Harbinger of Darkness is Rich’s third title, and his first original novel for SWC. In it, a thief named Perrin steals an extremely valuable—and magical—gem from the evil king ruling her home country. With thugs and fellow thieves and the king’s assassins hot on her trail, Perrin finds just staying alive is becoming a full-time occupation, which directly conflict with her secret life—and identity—as a humble bookseller’s daughter. It’s sword-swinging adventure at its finest!
You can also obtain the Saga of Pandora Zwieback young adult novels, Blood Feud and Blood Reign—written by yours truly, Steven A. Roman. You know how popular young adult books are these days, don’t you? Well, here’s another series your patrons might be interested in!
Pan is a 16-year-old Goth girl who’s spent the last decade being treated for mental health problems because she can see monsters. It’s only after she meets an immortal monster hunter named Annie that Pan discovers she’s never been ill—her so-called “monstervision” is actually a supernatural gift that allows her to see into Gothopolis, the not-so-mythical shadow world that exists right alongside the human world. You’ll find Pan battling her own brand of evil dead in the following titles:
Blood Feud: The Saga of Pandora Zwieback, Book 1: This critically acclaimed novel is the beginning of Pan’s story, explaining how she, her parents and friends, and Annie are drawn into a conflict among warring vampire clans searching for the key to an ultimate weapon (or so the legend goes)—a key that just so happens to have been delivered to the horror-themed museum owned by Pan’s father. It’s a character-driven action-fest that leads immediately into the second novel:
Blood Reign: The Saga of Pandora Zwieback, Book 2: Pan and Annie face even greater challenges as the vampire clans draw up plans to go to war with humanity. Leading the charge is a fallen angel named Zaqiel, whose previous attempt at subjugating the world was stopped by Annie—who, back in the day, was Zaqiel’s lover!
So if you’re a librarian interested in adding those titles to your digital bookshelves, head over to Axis360 or OverDrive and place your order today!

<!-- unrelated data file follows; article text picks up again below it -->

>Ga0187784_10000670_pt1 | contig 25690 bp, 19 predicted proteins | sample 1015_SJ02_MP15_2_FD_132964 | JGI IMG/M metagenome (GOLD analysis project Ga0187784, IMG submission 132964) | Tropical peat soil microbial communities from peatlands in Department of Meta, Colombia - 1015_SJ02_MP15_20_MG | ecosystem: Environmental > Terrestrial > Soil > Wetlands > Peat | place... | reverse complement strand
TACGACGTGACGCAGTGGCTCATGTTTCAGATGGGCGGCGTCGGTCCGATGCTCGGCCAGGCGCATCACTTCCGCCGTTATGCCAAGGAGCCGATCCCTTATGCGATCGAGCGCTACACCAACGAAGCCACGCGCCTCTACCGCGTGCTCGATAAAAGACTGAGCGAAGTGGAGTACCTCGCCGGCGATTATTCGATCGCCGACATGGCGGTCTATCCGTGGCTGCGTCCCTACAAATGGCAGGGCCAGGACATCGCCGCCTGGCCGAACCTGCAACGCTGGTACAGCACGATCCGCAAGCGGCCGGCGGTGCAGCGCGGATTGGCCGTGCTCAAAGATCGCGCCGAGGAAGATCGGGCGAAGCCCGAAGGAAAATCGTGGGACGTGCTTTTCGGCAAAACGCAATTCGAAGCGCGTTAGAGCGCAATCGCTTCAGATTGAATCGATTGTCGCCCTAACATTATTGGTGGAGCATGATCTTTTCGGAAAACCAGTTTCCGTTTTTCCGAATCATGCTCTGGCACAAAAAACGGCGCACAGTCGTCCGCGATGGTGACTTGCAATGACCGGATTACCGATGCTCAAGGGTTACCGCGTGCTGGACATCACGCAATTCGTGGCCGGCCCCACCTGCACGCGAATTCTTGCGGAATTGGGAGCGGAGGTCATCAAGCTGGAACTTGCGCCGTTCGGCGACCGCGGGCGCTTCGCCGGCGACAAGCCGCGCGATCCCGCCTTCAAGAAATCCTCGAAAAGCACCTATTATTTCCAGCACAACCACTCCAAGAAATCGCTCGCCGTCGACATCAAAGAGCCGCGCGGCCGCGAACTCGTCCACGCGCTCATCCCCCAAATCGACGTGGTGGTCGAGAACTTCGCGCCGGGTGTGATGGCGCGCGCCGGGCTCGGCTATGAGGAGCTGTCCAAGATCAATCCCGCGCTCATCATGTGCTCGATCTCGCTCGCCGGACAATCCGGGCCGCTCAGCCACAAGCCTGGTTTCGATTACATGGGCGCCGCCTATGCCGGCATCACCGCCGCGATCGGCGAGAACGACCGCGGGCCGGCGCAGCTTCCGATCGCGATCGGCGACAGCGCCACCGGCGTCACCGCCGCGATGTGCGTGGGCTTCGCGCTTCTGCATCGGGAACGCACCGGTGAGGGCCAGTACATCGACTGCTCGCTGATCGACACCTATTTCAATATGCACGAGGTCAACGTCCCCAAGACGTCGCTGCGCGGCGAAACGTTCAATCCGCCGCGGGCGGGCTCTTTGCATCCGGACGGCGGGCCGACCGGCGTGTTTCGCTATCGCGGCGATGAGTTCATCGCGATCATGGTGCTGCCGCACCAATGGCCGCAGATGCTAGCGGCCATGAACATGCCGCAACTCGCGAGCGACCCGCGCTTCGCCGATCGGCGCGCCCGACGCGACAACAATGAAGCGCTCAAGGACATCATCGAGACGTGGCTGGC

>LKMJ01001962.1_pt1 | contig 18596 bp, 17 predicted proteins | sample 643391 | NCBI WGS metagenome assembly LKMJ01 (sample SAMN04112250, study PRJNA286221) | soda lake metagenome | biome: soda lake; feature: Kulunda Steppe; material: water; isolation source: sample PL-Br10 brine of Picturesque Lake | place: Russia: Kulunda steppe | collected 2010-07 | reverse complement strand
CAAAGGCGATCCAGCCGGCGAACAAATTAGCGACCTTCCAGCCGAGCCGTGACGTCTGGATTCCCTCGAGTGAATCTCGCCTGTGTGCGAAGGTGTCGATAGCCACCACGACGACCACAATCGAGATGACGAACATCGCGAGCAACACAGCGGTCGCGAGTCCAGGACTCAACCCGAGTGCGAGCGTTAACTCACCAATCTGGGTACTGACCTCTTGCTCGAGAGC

Today is the seventh annual celebration of Take Your Child to the Library Day. Founded in 2011 by children’s librarian Nadine Lipman, the event is held the first Saturday in February and encourages librarians to reach out to their communities and show folks just how wonderful reading can be.
Before the Internet, libraries were the source for information and reading, and these days they can use our support. So head out now, introduce your children to that big brick building with all the free books to borrow, update the library card that’s been stuck in the back of your wallet for all these years, and renew your acquaintance with a vital partner in the ongoing literacy campaign.
For more information, including the list of participating libraries, visit the TYCLD website.
It’s February, and that means it’s time again for Women in Horror Month, the annual celebration that shines the spotlight on the contributions of all the female creators—writers, artists, movie directors, producers, special makeup artists, special effects experts, etc.—who’ve brought thrills and chills to generations of fans around the world. And the Women in Horror Month website is the place to go to find out all about the events scheduled for this year. To quote the organization’s website:
Women in Horror Month (WiHM) is an international, grassroots initiative, which encourages supporters to learn about and showcase the underrepresented work of women in the horror industries. Whether they are on the screen, behind the scenes, or contributing in their other various artistic ways, it is clear that women love, appreciate, and contribute to the horror genre.
This inclusive and positive movement is open to everyone, just as we believe the horror genre should be.
For more information, visit the WiHM site.
If you’re looking for a good book to read as part of this celebration, Pan’s publisher, StarWarp Concepts, has White Fell—The Werewolf, a late-19th-century tale by author and suffragette Clemence Annie Housman that’s considered possibly the first feminist werewolf story. There’s also J. Sheridan Le Fanu’s classic vampire love story, Carmilla, the Illustrated Classic that’s available in print and digital formats from SWC, and features great black-and-white illustrations by Eliseu Gouveia, the artist from The Saga of Pandora Zwieback #0 and The Saga of Pandora Zwieback Annual #1. If you enjoy tales of horror and empowered women, be sure to give them a read!